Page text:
Vision Impairments And Cerebral Palsy

Even though it is a little late than usual of me giving out information about cerebral palsy. I truly apologize. I really was having a difficult time figuring out what I wanted to talk about during national cerebral palsy awareness month. I finally made a decision. I decided to talk about some associated medical conditions that accompany cerebral palsy. 

Well, you guys already know that epilepsy is one of the few associated medical conditions that go hand in hand with this medical disorder. The focus of this post will be about vision impairments and how it relates to cerebral palsy. 

It is very common for a child or an adult to have vision impairments. It can affect them cognitively and affects how he or she interprets what he or she is seeing. 

Visual acuity applies to the clearness of a person’s vision. If they do not have perfect visual acuity, it can affect them in various ways that relate to their daily living. Poor vision can affect a child’s learning ability, social interactions, and their overall self- esteem. 

Some complications of having vision impairments are:

  • Behavior problems.
  • An inability to read and write.
  • An inability to understand surroundings. 
  • An inability to learn.
  • Accidents from the inability to properly navigate his or her surroundings. 

There are many types of vision impairments that can be seen in children and adults with cerebral palsy such as: 

  • Strabismus: Vision impairment in which a person cannot align both eyes together during normal conditions. 
  • Esotropia: This is a form of strabismus in which one or both of the eyes is turned inward. 
  • Exotropia: This is a form of strabismus in which one or both of the eyes is turned outward.
  • Accommodative esotropia: The inward turning of the eye due to hyperopia when a person is focusing on an object. 
  • Hypertropia: This is a form of strabismus in which one or both of the individual’s eyes moves upward. 
  • Hypotropia: This is a type of strabismus in which one or both of the individual’s eyes move downward.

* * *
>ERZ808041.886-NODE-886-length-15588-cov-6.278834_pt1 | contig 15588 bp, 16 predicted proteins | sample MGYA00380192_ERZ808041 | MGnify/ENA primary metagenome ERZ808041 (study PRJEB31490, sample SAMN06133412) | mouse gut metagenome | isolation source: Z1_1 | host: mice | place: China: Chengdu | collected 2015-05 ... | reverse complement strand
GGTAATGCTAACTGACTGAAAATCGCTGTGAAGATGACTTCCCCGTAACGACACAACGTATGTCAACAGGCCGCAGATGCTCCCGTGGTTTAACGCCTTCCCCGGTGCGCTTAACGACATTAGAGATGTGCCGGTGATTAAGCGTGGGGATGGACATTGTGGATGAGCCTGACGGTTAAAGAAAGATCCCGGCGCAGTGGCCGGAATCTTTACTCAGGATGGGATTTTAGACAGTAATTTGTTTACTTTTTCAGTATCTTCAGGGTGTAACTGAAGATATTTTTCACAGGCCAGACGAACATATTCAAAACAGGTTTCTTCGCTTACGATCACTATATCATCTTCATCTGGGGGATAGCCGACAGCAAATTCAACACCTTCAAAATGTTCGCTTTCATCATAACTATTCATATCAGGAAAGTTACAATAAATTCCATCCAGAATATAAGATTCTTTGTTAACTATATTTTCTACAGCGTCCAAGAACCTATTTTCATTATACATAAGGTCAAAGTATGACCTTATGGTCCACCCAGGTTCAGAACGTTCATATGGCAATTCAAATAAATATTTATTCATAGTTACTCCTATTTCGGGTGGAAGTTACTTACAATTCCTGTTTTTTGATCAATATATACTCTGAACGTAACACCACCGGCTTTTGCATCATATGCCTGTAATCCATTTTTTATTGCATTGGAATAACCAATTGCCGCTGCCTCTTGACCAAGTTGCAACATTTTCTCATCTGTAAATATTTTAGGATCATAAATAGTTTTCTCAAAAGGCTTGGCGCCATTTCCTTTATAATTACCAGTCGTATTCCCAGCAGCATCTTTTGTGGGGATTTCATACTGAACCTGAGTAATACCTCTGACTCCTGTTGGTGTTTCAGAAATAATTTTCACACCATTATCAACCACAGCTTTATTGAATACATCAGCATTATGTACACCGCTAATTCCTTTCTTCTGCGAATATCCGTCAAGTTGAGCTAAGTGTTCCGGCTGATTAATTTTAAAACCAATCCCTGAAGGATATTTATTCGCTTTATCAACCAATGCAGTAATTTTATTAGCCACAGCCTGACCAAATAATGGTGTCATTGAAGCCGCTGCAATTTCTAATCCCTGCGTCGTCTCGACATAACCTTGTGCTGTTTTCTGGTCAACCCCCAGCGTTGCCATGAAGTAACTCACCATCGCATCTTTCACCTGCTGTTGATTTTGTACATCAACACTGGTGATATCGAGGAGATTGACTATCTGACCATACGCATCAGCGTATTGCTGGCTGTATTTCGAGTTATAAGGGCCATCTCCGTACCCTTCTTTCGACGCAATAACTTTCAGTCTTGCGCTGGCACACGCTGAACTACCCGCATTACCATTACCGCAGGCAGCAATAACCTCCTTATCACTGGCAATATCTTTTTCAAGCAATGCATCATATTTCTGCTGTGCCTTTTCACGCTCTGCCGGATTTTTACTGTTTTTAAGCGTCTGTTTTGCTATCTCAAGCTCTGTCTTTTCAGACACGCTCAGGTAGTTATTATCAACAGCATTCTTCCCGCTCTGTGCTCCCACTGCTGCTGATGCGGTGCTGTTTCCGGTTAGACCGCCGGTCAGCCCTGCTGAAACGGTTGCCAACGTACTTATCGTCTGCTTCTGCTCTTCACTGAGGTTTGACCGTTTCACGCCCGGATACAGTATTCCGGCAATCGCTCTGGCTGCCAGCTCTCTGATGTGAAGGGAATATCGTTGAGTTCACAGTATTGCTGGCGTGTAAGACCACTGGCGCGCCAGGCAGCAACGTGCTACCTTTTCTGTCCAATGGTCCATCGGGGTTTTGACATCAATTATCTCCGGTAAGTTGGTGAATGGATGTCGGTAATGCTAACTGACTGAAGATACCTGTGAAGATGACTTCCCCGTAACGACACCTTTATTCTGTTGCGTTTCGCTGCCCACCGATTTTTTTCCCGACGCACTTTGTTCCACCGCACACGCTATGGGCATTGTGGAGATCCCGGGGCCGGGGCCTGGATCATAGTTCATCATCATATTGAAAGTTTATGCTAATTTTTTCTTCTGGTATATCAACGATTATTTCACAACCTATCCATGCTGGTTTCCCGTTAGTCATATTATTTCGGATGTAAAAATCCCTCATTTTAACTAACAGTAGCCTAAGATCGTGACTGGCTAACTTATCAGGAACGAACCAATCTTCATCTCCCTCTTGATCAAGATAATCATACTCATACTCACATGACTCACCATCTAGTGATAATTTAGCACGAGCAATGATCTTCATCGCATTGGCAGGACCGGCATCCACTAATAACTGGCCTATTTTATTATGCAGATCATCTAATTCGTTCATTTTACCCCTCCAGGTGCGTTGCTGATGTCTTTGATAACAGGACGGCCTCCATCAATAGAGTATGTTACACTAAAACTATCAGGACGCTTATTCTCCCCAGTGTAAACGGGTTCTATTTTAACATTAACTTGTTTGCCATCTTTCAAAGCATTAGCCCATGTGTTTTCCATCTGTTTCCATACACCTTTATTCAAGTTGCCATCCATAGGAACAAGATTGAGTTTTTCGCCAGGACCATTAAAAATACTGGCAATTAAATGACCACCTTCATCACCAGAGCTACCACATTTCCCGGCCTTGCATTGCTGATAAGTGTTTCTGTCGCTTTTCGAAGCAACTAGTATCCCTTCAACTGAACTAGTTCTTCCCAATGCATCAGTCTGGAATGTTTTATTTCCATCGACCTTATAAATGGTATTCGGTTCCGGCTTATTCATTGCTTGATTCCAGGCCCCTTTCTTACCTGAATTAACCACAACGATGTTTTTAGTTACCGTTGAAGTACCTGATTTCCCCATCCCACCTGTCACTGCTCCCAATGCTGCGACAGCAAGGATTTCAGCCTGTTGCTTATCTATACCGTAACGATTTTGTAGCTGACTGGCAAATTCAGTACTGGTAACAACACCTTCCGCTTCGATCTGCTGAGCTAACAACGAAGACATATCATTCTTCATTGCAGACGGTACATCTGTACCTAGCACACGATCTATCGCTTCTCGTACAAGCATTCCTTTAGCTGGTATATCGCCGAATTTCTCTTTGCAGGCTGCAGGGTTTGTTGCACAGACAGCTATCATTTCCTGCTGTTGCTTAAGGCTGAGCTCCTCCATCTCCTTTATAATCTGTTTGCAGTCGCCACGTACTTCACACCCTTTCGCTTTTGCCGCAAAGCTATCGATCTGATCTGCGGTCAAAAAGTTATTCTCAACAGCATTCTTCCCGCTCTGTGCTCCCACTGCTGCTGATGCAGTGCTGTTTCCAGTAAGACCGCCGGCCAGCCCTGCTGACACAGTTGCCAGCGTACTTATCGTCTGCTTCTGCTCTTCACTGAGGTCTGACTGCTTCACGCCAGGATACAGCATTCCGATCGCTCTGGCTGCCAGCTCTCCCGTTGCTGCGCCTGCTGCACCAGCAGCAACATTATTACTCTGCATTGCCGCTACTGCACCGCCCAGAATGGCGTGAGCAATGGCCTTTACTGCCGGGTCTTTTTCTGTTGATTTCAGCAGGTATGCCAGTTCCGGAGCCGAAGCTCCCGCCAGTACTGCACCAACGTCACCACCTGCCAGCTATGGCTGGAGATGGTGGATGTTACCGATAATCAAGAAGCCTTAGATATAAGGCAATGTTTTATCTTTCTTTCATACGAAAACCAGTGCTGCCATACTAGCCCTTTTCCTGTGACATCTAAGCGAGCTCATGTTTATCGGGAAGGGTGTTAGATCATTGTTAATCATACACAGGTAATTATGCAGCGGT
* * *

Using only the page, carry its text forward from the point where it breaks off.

• Astigmatism: A curvature in your eye that usually causes blurred vision. 
  • Nearsightedness (hyporopia). 
  • Farsightness (hyperopia). 
  • Presbyopia: A condition in which the lens of the eye loses its ability to focus.  
  • Hemianopsia: Blindness or reduction in one half of the visual field. This usually occurs in people have suffered a stroke and who have hemiplegia.  

Some symptoms of vision impairments can include: frequent headaches, covering an eye while reading, disorganized writing display, holding reading material or picture books up close, moving his or her head instead of the eyes back and forth to read, poor hand- eye coordination, turning his or her head to use one eye, using a finger to keep his or her place, underdeveloped speech and vocabulary, and written words placed outside of writing lines. 

In order to treat vision impairment in people with cerebral palsy, the medical professional can provide eyeglasses that can correct the person’s particular impairment, the person can perform eye exercises, using an eye patch over the affected eye, and surgery. 

Yesterday, I went to the doctor and went through a multitude of tests. I was at the doctor’s office for two hours trying to find out the diagnosis and treatment for my eyes. I thought it was going to be a routine annual eye exam. Very short and simple, right? It turned out totally different. The opthalmologist had to check my optic nerves, vision, and other things had to be done. At the end of the visual exam, I was told by the doctor that I had alternating intermittent esotropia which means both of my eyes turn inward when I focus on an object. In addition to that, I am farsighted with astigmatism and presbyopia. It was a lot to take in. At least it isn’t bad. I still function in everyday life with no limitations. I’m still fabulous. That’s all I have to say. This doesn’t think of me any less or tear me down. It makes me push my limits and become better.

Like always, 

Be proud. Be fearless. Be strong. 

No medical condition defines you. It enhances you. Remember that. Keep pushing and stay strong and positive. 

Source: www.cerebralpalsy.org/information/vision

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This entry was published on March 19, 2016 at 9:00 am. It’s filed under Blog and tagged , , , , , , . Bookmark the permalink. Follow any comments here with the RSS feed for this post.

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